4. Kayaking and jetskiing in Carlsbad Lagoon
5. Trail running and hiking in the San Elijo Hills

– Sabrina T.

Now For the Contest…

The Bees and I want to hear your stories and suggestions for camping adventures and active vacations. Simply leave a relevant comment here by the deadline, and you’ll be entered to win.

The Prize: The Primal Blueprint Platinum Supplement Package

The Platinum Package is the ultimate in supplementation, and a daily dietary boost favored by Mark Sisson, his wife and thousands of other health-conscious devotees. This comprehensive supplement plan includes: Primal Master Formula, Primal Fuel, Primal Probiotics, Primal Omegas and Primal Sun. With a 30-day supply of a high-antioxidant multivitamin complex, omega-3 fish oils, healthy probiotics, vitamin D and a 21-day supply of delicious, coconut-based Primal meal replacement shake, the Platinum Package is a complete, convenient and cost-effective way to live a healthy, Primal life in the modern world.*

The Deadline: Midnight PDT, June 19th, 2018

Thanks for stopping in, everyone. Take care.

About the Author

Mark Sisson is the founder of Mark’s Daily Apple, godfather to the Primal food and lifestyle movement, and the New York Times bestselling author of The Keto Reset Diet. His latest book is Keto for Life, where he discusses how he combines the keto diet with a Primal lifestyle for optimal health and longevity. Mark is the author of numerous other books as well, including The Primal Blueprint, which was credited with turbocharging the growth of the primal/paleo movement back in 2009. After spending three decades researching and educating folks on why food is the key component to achieving and maintaining optimal wellness, Mark launched Primal Kitchen, a real-food company that creates Primal/paleo, keto, and Whole30-friendly kitchen staples.

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46 thoughts on “Great American Campout, Worker Bee Trips, and a Contest!”

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  1. Waking at first light, having some barefoot grounding, and some extended fasting are great experiences during camping. We love the coast of Oregon and the Mt Hood area as well.

  2. My second favorite vacation has to be a 9 day backpacking trip to Lake Snow Mass in Colorado (#1 was getting engaged and hiking Machu Pichu).

    Everything about the trip was amazing. Hiking miles with a heavy pack in high altitude. Catching and cooking trout steps from our campsite. Bathing in a waterfall. Cold plunging into the freezing mointain lake in July. Relexing by the fire after hours of playing horsehoes. Admiring the natural beauty of deer, elk, and other critters who just seemed to welcome us into their home.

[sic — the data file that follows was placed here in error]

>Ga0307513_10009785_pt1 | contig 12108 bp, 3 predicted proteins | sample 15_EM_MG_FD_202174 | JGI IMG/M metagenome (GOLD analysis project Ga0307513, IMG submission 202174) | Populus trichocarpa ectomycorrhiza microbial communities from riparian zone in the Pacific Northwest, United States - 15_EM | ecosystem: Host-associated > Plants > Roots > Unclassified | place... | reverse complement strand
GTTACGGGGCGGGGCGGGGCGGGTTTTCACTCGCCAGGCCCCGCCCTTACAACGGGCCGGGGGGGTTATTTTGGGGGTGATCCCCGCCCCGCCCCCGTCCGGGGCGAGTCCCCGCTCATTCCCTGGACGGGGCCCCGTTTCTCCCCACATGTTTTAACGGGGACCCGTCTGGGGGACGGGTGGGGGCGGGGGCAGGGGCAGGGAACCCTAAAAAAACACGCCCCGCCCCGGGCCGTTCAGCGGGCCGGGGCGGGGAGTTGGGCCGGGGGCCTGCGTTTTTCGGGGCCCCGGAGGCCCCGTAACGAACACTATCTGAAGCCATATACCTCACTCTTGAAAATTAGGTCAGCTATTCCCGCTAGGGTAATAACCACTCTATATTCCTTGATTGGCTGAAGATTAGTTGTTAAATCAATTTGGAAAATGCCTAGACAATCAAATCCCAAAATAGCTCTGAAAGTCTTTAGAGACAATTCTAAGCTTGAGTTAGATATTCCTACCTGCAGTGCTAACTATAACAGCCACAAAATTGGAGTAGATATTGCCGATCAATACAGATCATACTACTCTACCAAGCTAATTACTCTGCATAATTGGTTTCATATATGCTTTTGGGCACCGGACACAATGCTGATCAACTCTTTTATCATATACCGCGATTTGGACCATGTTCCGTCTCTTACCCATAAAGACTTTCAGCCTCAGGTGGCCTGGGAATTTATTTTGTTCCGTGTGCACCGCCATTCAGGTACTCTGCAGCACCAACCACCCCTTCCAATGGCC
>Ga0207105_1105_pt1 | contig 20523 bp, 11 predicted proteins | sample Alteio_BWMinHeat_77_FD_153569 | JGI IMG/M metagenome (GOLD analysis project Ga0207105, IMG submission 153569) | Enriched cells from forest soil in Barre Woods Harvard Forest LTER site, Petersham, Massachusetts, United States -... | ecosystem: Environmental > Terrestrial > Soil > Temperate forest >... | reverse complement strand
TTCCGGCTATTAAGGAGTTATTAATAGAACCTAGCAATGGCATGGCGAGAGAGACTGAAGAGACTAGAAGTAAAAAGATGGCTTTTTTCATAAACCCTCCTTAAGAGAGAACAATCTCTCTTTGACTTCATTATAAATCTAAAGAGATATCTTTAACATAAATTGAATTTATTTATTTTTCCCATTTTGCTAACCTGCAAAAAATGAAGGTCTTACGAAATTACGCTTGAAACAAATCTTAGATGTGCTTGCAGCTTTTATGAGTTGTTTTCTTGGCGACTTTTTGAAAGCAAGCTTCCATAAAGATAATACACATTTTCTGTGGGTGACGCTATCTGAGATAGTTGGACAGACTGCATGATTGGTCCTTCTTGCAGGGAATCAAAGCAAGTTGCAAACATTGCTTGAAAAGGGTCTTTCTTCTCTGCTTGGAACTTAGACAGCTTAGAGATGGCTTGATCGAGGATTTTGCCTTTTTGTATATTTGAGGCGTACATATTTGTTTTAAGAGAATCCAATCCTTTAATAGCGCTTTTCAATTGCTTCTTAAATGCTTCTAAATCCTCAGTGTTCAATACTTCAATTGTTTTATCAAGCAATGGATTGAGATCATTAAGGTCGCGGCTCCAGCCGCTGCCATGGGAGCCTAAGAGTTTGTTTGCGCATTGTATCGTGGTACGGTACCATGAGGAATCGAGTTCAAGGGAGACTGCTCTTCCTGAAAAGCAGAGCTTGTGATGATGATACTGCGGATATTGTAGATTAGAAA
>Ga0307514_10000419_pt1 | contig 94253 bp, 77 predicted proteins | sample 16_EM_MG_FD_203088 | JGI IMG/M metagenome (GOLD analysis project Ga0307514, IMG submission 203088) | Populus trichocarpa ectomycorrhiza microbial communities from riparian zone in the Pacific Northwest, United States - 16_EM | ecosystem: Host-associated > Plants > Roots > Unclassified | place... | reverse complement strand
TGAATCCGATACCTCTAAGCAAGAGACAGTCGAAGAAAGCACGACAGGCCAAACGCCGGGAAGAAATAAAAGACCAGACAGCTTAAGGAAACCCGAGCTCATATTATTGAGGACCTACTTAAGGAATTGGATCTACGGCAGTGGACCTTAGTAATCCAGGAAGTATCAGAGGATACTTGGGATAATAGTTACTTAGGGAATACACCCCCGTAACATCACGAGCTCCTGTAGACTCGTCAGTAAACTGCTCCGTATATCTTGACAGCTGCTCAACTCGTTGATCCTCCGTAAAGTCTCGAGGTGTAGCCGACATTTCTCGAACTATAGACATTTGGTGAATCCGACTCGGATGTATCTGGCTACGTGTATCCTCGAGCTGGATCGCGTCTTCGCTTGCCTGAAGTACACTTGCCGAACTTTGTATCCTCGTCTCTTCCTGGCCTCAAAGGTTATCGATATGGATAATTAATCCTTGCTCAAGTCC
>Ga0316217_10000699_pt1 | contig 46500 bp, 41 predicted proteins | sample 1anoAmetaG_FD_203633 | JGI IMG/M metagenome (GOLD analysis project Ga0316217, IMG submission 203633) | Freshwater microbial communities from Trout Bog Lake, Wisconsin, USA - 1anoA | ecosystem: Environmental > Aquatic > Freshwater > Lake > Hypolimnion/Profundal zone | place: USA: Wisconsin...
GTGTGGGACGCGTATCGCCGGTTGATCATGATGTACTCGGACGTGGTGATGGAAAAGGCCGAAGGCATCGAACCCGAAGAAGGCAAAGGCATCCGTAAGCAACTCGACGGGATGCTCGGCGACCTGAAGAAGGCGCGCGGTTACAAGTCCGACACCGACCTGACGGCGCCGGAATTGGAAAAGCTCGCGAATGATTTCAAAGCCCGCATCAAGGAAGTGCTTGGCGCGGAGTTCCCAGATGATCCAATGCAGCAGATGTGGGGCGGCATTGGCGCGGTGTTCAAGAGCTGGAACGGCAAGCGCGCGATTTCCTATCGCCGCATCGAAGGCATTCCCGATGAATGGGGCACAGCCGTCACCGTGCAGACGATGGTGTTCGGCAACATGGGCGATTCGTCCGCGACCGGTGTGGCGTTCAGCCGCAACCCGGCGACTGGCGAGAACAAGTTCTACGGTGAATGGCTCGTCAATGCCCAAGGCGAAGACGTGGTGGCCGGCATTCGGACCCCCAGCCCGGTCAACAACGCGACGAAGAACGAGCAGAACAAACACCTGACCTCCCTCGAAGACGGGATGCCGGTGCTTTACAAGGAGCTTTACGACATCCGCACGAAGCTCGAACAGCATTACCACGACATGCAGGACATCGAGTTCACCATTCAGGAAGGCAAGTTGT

An added benefit to the rest, relaxation and fun of the trip was the fitness gained. Obviously hiking for hours everuday helps, but when you spend all day everyday outside with limited food, you truly only eat for energy.

    Thanks Mark for bringing back such a great memory!

  3. San Diego for trail running, sea kayaking, long walks, perfect weather… Or Sedona for hiking, mountain biking, camping, relaxing.

  4. I just did a very primal “Catch or Starve” camping trip! My boyfriend is an avid fly fisherman and I love to cook. I decided it’d be fun to do a camping trip in North Georgia where we packed olive oil, lemons, and a cast iron and put the pressure on him to catch trout for dinner. Heavy rains earlier in week didn’t make for good fishing but the trip was still a hit. Next time we’re bringing steaks!

  5. My favorite way to camp is to have a hard day hiking into a remote pond somewhere, then spending a day playing with no goal in mind. It takes a second to adjust to having nothing to “do,” and then it’s a level of relaxation we rarely can experience.

  6. I did a three day solo backpacking trip in Haleakala Crater on Maui, supposedly one of the last places on earth where you can spend over 15 minutes without hearing a man-made sound. I loved rising early in the morning in the cool, crisp air to make some coffee and embrace the solitude. I enjoyed the changing scenery and temperature as I hiked among ancient volcanic cinder cones and blazing heat at one point, and cool grassy shrublands a few miles later. And at night, the stars…simply indescribable. It was three incredible days to grow spiritually, cultivate a greater self awareness, embrace the real and natural, and come out feeling RESTORED!

  7. Just took an overnight hike in Harriman State Park this past weekend. Around 4 in the morning I watched from my tent as a bear climbed the tree about 10 feet away and with a swipe of his paw, rip open my food bag and spill my breakfast all over the ground. After he finished the delicious peanut butter cookies that I had been looking forward to and moved on to another tree, I decided to do what Grok probably would have done. I got out of my tent, dug a hole, squatted, and left a mighty turd.

  8. Try the “sub 24”. That’s a less than 24 hour bicycle camping trip where you bring everything you need on your bike.

  9. Camping! I live to camp! We’ve camped all over the Midwest, and in this area, the U.P. of Michigan is the most beautiful. Lake Superior is gorgeous and freezing cold- really refreshing on a hot July day.

    My very favorite camping trip was a 2-week trip to Glacier NP in 2016. We went with a group of older couples from our church, and they offered to stay back with our kids (then 4, 6, and 8) so my husband and I could do a few longer hikes. We hiked 12 miles up a switch to an old mountain pass one day, and 9 miles to a quiet mountain lake full of tiny glaciers. It was the most incredible trip.